Heart disease, which causes heart attacks, is the leading cause of death in the United States. More than 700,000 Americans have a heart attack each year.
According to the Gallup-Healthways annual well-being study, some U.S. metropolitan regions have much higher rates of heart attacks than the rest of the country. Nationally, an estimated 4% of American adults reported surviving a heart attack. Residents of the Huntington-Ashland metropolitan region were more than twice as likely to suffer the same fate. Based on Gallup and Healthways data for U.S. metropolitan statistical areas, 24/7 Wall St. reviewed the cities with the highest rates of heart attacks.
Not surprisingly, metropolitan areas that had higher rates of heart attacks than the national average exhibited many of the poor habits associated with heart disease, including poor exercise habits and high smoking rates. Residents in the majority of these places were among the least likely to exercise regularly. Several areas had among the highest smoking rates in the country. In the Charleston and Huntington areas, more than 30% of residents smoked, compared to less than 20% across the country.
While poor diet is commonly associated with heart conditions, many of these metropolitan areas reported healthy eating habits. In Cape Coral, which had the eighth-highest rate of adults who had experienced a heart attack, nearly 75% of those surveyed reported eating healthy all of the day before. Nationally, the rate was 66.5% of those surveyed.
Gallup.com Deputy Managing Editor Elizabeth Mendes explained to 24/7 Wall St. that “In general, residents living in metro areas with high rates of heart attacks also struggle more with chronic health problems like high blood pressure, obesity, and diabetes.” In Huntington, the top region in the country for heart attacks, an estimated 43.3% of surveyed adults reported suffering from high blood pressure, compared to just 27.6% of adults nationwide. The area was also in the top five for high cholesterol and obesity.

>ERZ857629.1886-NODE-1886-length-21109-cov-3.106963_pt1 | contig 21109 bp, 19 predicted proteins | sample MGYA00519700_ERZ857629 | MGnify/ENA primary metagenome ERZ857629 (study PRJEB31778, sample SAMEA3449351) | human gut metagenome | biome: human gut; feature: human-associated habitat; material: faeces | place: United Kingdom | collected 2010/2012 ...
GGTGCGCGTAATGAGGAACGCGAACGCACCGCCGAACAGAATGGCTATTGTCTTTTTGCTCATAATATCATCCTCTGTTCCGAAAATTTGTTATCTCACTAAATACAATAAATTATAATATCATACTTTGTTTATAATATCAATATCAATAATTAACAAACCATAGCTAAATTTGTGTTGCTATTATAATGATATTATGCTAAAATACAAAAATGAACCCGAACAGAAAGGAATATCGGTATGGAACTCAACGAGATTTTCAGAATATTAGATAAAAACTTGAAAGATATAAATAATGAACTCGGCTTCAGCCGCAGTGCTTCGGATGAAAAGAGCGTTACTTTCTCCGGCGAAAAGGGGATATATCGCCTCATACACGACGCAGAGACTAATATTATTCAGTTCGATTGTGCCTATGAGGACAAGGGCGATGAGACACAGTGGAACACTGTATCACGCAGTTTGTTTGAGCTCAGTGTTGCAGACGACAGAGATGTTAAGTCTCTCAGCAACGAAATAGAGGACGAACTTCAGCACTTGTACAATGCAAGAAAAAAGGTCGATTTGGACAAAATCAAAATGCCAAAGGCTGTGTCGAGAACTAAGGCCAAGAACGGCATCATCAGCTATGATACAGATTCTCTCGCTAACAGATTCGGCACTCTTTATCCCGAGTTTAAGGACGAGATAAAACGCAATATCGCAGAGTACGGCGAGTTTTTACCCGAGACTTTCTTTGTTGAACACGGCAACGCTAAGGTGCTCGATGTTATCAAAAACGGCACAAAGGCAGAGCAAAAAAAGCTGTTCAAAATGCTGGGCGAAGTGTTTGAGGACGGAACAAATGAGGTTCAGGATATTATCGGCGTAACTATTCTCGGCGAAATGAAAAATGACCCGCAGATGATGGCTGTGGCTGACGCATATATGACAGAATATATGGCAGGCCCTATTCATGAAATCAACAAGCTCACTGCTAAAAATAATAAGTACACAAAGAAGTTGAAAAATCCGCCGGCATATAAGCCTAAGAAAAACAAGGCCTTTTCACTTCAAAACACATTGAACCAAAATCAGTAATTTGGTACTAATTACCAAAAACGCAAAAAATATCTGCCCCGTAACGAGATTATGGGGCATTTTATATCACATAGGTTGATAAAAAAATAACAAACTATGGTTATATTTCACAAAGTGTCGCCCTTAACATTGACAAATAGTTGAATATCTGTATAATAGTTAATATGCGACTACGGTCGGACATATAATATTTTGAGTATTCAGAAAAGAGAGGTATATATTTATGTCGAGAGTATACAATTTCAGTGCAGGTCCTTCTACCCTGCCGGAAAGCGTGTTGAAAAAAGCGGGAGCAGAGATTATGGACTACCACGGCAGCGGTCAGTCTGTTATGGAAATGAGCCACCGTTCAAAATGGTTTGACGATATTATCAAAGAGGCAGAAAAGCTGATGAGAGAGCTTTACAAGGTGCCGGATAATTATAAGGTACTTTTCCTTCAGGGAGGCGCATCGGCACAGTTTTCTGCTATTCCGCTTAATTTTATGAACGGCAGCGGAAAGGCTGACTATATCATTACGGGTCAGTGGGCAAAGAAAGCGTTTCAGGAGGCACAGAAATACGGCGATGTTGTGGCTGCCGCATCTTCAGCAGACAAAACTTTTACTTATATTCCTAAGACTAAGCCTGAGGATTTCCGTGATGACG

Mendes explained that Gallup has noted a relationship between low income and poor health, including heart attacks. Part of this may have to do with access to quality care, poor health habits related to a lack of education or affordable, healthy food. Based on the most recent Census data, most of the metro areas with the highest risk of heart disease had median household incomes below the U.S. figure of $50,502. At the same time, most of the 10 of the areas with the lowest rate of heart attacks had a median income above the national figure.
To determine the 10 metropolitan areas where the most people had a heart attack, 24/7 Wall St. reviewed figures from the Gallup-Healthways Well-Being Index for 2012. The study was based on interviews with more than 230,000 adults ages 18 and over in 189 different metropolitan areas across the country. In addition to the percentage of residents who have had a heart attack, we considered a variety of data from the Well-Being Index, mostly concerning physical health and healthy behaviors practiced by residents. We also reviewed median income, poverty rates and educational attainment from the U.S. Census Bureau. All Census figures were for 2011, the most recent available year.
These are the cities with the most heart attacks.